# Create the install folder $installPath = “$env:USERPROFILE\.bicep” $installDir = New-Item -ItemType Directory -Path $installPath -Force $installDir.Attributes += ‘Hidden’

Fetch the latest Bicep CLI binary

(New-Object Net.WebClient).DownloadFile(“https://github.com/Azure/bicep/releases/latest/download/bicep-win-x64.exe”, “$installPath\bicep.exe”)

Add bicep to your PATH

$currentPath = (Get-Item -path “HKCU:\Environment” ).GetValue(‘Path’, ‘’, ‘DoNotExpandEnvironmentNames’) if (-not $currentPath.Contains(“%USERPROFILE%\.bicep”)) { setx PATH ($currentPath + “;%USERPROFILE%\.bicep”) } if (-not $env:path.Contains($installPath)) { $env:path += “;$installPath” }

Verify you can now access the ‘bicep’ command.

bicep –help

Done!

macOS

# Fetch the latest Bicep CLI binary curl -Lo bicep https://github.com/Azure/bicep/releases/latest/download/bicep-osx-x64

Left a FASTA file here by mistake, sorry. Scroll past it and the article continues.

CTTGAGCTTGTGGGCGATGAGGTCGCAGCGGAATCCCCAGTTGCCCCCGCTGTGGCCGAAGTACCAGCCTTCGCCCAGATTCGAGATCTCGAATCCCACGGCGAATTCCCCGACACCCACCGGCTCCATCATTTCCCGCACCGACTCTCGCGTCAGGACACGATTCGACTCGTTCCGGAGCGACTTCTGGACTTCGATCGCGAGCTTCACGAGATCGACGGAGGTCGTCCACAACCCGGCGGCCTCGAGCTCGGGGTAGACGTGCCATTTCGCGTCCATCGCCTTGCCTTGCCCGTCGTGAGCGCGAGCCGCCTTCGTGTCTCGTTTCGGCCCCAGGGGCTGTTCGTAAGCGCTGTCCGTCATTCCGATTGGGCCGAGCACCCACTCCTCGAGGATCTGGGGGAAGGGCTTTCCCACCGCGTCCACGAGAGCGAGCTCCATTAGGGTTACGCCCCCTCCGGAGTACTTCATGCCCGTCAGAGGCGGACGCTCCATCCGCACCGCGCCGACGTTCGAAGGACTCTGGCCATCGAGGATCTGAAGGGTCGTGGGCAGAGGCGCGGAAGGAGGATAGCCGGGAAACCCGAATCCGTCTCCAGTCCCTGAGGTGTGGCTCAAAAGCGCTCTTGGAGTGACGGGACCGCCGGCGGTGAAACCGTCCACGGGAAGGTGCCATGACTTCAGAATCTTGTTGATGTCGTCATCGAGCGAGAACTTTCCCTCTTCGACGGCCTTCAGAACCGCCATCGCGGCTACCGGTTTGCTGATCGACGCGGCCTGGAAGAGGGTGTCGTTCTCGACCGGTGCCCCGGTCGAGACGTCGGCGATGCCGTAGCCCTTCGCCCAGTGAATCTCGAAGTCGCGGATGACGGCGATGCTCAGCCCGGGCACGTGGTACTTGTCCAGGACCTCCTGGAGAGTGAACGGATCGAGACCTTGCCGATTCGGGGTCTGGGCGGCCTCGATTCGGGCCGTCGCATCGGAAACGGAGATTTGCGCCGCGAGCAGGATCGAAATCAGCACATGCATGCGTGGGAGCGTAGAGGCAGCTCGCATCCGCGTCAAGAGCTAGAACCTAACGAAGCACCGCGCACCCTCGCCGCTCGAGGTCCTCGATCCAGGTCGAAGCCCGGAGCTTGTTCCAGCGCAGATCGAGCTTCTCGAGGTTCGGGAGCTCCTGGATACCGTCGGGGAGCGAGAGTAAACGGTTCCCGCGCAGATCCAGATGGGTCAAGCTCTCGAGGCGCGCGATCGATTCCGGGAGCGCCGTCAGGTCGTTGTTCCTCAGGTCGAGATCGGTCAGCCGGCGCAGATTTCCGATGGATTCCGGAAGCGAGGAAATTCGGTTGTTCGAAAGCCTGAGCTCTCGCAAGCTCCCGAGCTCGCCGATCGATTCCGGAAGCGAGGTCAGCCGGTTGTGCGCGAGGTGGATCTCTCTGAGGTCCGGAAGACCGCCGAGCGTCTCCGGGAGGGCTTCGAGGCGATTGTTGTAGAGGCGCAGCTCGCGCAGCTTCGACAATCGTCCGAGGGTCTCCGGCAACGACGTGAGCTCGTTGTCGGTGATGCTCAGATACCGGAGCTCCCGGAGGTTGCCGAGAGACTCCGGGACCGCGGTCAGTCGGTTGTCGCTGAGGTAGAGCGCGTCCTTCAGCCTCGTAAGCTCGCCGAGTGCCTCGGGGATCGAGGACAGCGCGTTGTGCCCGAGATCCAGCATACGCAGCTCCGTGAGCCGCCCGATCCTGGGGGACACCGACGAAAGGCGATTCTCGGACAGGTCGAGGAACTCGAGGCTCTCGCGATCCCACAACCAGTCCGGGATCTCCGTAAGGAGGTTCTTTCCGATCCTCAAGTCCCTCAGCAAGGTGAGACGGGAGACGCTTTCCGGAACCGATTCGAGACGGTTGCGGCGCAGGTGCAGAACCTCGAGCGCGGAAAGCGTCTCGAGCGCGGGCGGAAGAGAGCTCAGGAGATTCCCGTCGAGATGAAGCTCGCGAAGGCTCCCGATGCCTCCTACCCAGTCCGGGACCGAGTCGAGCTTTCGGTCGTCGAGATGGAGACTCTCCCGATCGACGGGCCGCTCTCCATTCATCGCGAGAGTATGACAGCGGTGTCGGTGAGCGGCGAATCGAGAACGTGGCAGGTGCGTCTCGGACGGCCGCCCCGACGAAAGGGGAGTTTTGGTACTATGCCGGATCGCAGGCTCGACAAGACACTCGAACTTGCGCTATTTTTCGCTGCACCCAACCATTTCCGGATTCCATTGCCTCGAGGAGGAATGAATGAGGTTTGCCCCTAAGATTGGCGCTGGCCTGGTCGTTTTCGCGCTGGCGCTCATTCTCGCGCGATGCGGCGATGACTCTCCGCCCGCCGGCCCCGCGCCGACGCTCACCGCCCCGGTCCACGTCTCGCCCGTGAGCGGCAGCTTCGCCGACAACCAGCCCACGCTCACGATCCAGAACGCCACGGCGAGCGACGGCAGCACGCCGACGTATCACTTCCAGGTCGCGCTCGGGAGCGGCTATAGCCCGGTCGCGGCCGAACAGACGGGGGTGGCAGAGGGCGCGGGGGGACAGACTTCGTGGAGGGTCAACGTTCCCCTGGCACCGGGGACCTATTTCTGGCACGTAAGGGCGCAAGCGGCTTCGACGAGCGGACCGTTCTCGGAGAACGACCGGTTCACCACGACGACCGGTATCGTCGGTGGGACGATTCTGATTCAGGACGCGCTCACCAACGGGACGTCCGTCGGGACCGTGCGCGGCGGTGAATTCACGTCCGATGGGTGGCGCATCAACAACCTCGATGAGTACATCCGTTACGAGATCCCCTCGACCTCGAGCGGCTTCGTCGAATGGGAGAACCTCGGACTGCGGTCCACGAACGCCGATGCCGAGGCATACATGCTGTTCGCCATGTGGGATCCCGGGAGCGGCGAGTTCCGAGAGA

Mark it as executable

chmod +x ./bicep

Add Gatekeeper exception (requires admin)

sudo spctl –add ./bicep

Add bicep to your PATH (requires admin)

sudo mv ./bicep /usr/local/bin/bicep

Verify you can now access the ‘bicep’ command

bicep –help

Done!

Linux

# Fetch the latest Bicep CLI binary curl -Lo bicep https://github.com/Azure/bicep/releases/latest/download/bicep-linux-x64

Mark it as executable

chmod +x ./bicep

Add bicep to your PATH (requires admin)

sudo mv ./bicep /usr/local/bin/bicep

Verify you can now access the ‘bicep’ command

bicep –help

Done!

Installing VSCode Extension

The Bicep extension isn’t currently in the Visual Studio Code Extension marketplace. Download the following file: https://github.com/Azure/bicep/releases/latest/download/vscode-bicep.vsix

Open VScode and select Extensions then .... . Select install from VSIX, then select the above downloaded file.

Azure Bicep Breakdown

  • param - is used to declare parameters within the template. Unlike ARM this can be declared anywhere throughout the template.
  • var - is used for declaring variables. Similar to parameters these can be declared anywhere throughout the template.
  • resource - a manageable item that is available through Azure. This declares the block of code which defines the resource and its deployment properties.
  • symbolic-name - a unique name that can be referenced throughout the rest of the template.